The decision about whether to take medications for any mental health condition—including psychosis—is up to you. You shouldn’t be forced into treatment that you’re not comfortable with. There are a lot of people who choose to take medications and others who choose not to. Your decision may change over time, as your symptoms and circumstances change.
It’s completely valid to feel nervous about taking medications. But they can be very helpful for many people, especially those who have a hard time functioning day-to-day because of their symptoms.
Deciding whether to try medication
Think about the kinds of voices, hallucinations, or unwanted thoughts you have. Ask yourself:
- Are they disturbing you?
- Do you want them to go away?
- Are some of them pleasant?
- Are some of the voices or visions trying to tell you something?
- Can you learn from them?
- Do they make it harder to function day-to-day?
- Can you tell the difference between the outside world and what’s happening inside your mind?
Some people interpret their voices or hallucinations as communicating with ghosts or spirits. Or you might see them as parts of your subconscious mind, which may provide helpful information if you know how to listen. Some people are able to talk back to spirits to control the intrusiveness of the voices, or allow the voices to speak only when they want to engage.
If that sounds like you, you may not want to completely eliminate your symptoms. You may be able to learn to cope without medications—or you might take a lower dose of medication to help make these experiences more manageable.
However, if you are losing touch with reality, having a hard time living your day-to-day life, or feeling scared or disturbed by the things you experience, you may want to consider medication.
Other ways to cope with psychosis
Medications aren’t the only way to treat psychosis. Some other coping skills include:
- Lifestyle changes that help manage stress
- Working through past trauma with a therapist
- Finding a support group such as the Hearing Voices Network
- Talking directly to the voices to learn from them or manage them
These are good skills to use, whether you decide to take medications or not! The question is, are these coping skills working well enough on their own?
If your symptoms are really strong, there’s a risk you will get sick and not know you’re sick. For some people, the things they see, hear, or think become absolutely real—even though it’s just in their mind. This experience can be scary and really impact your work life, home life, and relationships. It’s good to have one person you trust who can be your reality tester. If this person tells you “something is wrong,” try to listen to them rather than get defensive. Talk to them about what to do so you can be well.
Be sure to create a safety plan that you can use in a crisis. Share your plan with your support system—including your reality tester. Are there certain situations where you may be willing to receive medications if your psychosis gets really severe? You can outline these and other treatment preferences in a psychiatric advance directive.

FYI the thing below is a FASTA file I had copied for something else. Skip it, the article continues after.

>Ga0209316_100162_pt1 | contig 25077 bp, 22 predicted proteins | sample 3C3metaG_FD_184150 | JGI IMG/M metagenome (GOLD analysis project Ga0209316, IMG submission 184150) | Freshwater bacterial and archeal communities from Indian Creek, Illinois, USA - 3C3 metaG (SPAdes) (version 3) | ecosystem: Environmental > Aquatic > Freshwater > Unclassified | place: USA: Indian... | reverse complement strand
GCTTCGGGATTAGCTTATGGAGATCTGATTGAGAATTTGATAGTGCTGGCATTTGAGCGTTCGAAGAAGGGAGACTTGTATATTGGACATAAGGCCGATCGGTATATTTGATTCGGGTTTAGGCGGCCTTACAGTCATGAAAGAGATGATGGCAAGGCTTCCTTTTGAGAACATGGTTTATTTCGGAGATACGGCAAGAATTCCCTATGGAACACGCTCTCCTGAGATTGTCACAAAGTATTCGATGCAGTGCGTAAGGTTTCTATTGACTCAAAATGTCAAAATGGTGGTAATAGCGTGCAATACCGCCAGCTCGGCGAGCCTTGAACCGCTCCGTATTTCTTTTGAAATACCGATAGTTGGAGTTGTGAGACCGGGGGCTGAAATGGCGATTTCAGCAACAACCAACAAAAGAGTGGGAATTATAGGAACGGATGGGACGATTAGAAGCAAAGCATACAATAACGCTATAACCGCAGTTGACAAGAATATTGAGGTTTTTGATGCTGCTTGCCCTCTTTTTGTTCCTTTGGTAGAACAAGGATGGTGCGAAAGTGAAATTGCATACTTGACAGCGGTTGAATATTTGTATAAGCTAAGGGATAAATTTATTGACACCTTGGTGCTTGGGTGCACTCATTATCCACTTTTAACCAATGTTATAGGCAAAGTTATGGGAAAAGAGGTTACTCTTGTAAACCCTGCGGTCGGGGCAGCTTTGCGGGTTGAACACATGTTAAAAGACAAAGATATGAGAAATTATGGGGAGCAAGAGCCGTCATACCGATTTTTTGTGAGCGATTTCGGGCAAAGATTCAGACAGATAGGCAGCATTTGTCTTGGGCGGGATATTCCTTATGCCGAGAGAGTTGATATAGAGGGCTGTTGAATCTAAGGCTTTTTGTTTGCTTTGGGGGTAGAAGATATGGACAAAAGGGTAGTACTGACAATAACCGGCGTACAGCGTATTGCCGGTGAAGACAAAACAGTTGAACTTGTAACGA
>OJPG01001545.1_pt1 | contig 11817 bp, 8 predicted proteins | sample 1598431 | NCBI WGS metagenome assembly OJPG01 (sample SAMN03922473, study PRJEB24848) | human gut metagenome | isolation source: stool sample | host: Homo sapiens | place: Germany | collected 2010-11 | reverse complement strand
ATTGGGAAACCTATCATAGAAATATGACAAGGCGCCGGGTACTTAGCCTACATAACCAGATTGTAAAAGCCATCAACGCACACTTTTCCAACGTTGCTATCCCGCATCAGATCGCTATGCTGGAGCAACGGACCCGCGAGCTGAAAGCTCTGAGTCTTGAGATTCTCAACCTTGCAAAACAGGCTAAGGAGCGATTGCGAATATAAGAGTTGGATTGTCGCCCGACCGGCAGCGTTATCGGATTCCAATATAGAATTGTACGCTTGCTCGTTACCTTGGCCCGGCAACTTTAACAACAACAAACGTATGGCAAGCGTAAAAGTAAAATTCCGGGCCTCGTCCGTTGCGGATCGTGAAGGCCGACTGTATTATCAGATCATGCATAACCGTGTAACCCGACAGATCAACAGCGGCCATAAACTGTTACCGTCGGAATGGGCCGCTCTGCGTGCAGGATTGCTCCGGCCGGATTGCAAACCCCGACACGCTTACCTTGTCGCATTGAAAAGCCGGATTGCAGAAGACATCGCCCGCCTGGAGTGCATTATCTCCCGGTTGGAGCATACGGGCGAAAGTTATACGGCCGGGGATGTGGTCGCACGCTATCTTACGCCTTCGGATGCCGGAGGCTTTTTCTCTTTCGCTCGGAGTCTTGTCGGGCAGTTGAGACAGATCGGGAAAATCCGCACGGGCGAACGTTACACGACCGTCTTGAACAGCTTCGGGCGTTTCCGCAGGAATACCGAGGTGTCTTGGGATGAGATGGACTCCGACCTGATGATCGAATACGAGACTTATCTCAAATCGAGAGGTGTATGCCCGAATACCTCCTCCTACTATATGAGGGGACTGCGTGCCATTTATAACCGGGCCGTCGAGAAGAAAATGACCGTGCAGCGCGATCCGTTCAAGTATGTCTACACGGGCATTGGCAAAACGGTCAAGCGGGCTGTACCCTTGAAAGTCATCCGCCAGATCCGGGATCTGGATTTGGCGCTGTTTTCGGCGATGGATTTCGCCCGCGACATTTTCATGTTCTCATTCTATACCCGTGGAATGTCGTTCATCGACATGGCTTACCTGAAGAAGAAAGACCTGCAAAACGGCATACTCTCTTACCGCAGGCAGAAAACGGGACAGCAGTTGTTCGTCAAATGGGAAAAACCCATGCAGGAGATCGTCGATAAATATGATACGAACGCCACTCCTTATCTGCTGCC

What to expect from trying medication
You may be considering trying medications, but still feel nervous about it. Maybe you’ve never taken them before and have no idea what to expect. Or maybe you had a bad experience with them in the past.
People don’t know how medications will impact them until they try them. Typically, antipsychotics work faster than other meds like antidepressants. Within about a week of starting to take them, you should have a sense of how effective they are for your symptoms, as well as what side effects you’ll experience.
You may have to try multiple medications and dosages before you find something you really like. If this is the case, you might want to seek out a doctor who specializes in mental health, if possible. This is usually a psychiatrist, but there are also nurse practitioners and physician assistants who specialize in mental health.
A good health care provider should talk to you about distressing and non-distressing symptoms, side effects, your life goals, and how your meds fit into your overall treatment. They should not just talk about getting rid of symptoms! You don’t want someone who’s so laser-focused on getting rid of symptoms that the medications start causing more problems than they solve.
New medications come out all the time. They often have fewer side effects or target different symptoms. If medications didn’t work for you in the past, there may be new options out there that might work better for you.
Even with medications, some people find that symptoms remain, but the voices, visions, or thoughts are less intense—and then a person is better able to cope.